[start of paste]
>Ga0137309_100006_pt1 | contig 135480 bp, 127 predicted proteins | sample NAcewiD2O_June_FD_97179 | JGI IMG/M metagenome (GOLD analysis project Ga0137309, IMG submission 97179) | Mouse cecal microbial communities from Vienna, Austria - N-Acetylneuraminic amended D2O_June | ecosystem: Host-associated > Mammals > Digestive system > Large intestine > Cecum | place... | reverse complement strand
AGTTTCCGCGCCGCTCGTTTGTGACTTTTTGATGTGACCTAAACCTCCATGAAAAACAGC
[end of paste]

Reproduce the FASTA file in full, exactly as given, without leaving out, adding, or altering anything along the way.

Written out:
>Ga0137309_100006_pt1 | contig 135480 bp, 127 predicted proteins | sample NAcewiD2O_June_FD_97179 | JGI IMG/M metagenome (GOLD analysis project Ga0137309, IMG submission 97179) | Mouse cecal microbial communities from Vienna, Austria - N-Acetylneuraminic amended D2O_June | ecosystem: Host-associated > Mammals > Digestive system > Large intestine > Cecum | place... | reverse complement strand
AGTTTCCGCGCCGCTCGTTTGTGACTTTTTGATGTGACCTAAACCTCCATGAAAAACAGC